Saturday, July 18, 2009

National Recovery Month - Win A Free Detox

September is National Recovery Month! During this month, thousands of treatment providers celebrate the success of those in recovery as well as educate the community on substance abuse. As a part of our commitment to help those in need, we are offering the opportunity for professionals to win a FREE detox to be used by any patient they nominate. The detoxes included in this offer are as follows:

· Accelerated Opiate Detox and one year of Naltrexone implants
· Rapid Benzodiazepine Detox
· Alcohol Detox and one year of Naltrexone implants

Rapid Benzodiazepine Detox can only be completed in our Richmond VA office. Other detoxes can be completed at any one of our locations, LaMirada CA, San Francisco CA, Chicago IL, Las Vegas NV or Richmond VA.

The requirements for those patients being considered for treatment include:

· 90 meetings in 90 days and
· Abstinence from alcohol and all other mood altering drugs.
· All of our detoxes are completed on an outpatient basis therefore the patient must have a support person (sober family member or friend) for the full duration of the detox.

Not included with the detox is food, transportation and lodging.

To enter the patient into the drawing, please email your contact information to stevens@TheColemanInstitute.com or call 877-77-DETOX. The deadline for all entries is September 12, 2009. The drawing will take place on September 19th at our Open House and all winners not present will be notified by phone or email.

For any further questions, please contact Jennifer at 877-77-DETOX.

Friday, July 17, 2009

The Coleman Institute Rebuilds

It’s been over a year since our building burnt down, but we are now in the final stages of rebuilding our new state-of-the-art facility here in Richmond. Designed and built from the perspective of our patients and how they interact with the facility, this new space should provide a real step forward in terms of patient comfort and experience. We expect to move into the new facility in late August, but you can follow the building progress on Flickr!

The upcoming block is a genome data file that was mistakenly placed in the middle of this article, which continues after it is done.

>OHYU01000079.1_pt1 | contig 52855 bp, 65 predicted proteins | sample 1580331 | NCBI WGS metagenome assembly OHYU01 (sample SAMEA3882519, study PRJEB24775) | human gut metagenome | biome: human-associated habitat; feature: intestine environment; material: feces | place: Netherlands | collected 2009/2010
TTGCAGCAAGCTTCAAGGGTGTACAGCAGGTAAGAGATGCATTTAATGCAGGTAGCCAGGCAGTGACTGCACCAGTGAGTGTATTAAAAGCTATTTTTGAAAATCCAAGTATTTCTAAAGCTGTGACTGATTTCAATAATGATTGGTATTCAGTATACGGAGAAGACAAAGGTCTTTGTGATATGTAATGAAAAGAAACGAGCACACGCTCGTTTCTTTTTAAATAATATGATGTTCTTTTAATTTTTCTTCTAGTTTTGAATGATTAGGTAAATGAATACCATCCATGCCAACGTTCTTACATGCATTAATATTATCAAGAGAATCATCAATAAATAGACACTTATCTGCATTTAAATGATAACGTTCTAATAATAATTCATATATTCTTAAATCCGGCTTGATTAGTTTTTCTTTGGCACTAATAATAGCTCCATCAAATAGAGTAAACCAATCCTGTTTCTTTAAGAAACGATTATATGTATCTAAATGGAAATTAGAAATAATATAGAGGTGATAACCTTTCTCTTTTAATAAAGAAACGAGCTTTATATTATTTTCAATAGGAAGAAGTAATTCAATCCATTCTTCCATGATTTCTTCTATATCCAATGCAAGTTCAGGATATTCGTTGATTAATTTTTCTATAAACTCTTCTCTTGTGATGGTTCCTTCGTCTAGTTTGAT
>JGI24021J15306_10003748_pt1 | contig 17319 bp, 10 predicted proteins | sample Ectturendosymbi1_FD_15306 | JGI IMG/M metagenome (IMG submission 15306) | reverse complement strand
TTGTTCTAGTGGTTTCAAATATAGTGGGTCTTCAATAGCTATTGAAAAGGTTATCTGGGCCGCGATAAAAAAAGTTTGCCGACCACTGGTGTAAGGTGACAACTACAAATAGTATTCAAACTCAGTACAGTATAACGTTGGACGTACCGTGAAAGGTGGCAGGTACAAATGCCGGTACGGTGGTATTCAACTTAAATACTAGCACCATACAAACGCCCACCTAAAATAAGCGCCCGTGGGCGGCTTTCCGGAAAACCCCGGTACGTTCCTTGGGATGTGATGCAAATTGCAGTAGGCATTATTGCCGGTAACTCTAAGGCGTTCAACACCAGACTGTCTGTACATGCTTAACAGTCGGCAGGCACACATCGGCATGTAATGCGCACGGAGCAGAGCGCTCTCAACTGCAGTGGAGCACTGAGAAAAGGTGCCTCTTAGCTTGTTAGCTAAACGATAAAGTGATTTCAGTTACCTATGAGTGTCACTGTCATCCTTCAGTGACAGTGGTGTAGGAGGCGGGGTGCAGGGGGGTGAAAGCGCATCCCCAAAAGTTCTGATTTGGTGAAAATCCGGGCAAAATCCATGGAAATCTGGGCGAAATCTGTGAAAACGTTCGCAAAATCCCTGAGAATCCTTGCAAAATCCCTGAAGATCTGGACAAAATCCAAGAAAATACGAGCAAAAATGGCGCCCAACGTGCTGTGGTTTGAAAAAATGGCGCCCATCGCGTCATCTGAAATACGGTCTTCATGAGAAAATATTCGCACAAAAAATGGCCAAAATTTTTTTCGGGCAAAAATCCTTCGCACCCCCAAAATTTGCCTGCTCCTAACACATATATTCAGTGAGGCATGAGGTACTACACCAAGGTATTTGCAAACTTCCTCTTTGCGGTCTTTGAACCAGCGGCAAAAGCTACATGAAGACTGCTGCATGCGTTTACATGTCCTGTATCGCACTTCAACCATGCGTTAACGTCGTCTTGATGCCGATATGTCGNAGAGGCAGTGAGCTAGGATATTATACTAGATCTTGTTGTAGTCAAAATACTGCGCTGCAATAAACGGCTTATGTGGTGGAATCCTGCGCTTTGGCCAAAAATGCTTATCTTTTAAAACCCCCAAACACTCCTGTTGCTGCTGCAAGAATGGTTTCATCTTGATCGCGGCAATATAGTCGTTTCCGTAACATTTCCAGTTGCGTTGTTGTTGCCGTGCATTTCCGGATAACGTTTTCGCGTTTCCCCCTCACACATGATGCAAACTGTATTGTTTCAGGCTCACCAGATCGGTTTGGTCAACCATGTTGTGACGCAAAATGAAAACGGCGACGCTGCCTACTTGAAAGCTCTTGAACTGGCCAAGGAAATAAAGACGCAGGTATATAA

Thursday, July 16, 2009

Michael Jackson - Could it Have Ended Differently?

Recently, people all over the world mourned the loss of the infamous King of Pop, Michael Jackson. The media continues to speculate if the cause of his death was related to an overdose of pain medications he received from his doctor. Like many chronic pain patients who are prescribed narcotics, most family and friends do not believe that the person has an addiction because they appear to act “normal” instead of “high”. The truth is that after a long period of time, the patient will continue taking the opiate just to curb the withdrawal symptoms and there is actually very little to no euphoric feeling. The reasoning for this is related to the opiate’s physiological resemblance to endorphins. Endorphins are a group of peptide hormones produced by the body which reduce pain. Over time, the body will perceive the opiates as endorphins and therefore stop the endorphin production. When the endorphin levels drop and the narcotic pain medication starts wearing off, the patient starts going through withdrawal, hence the need for more pain medication.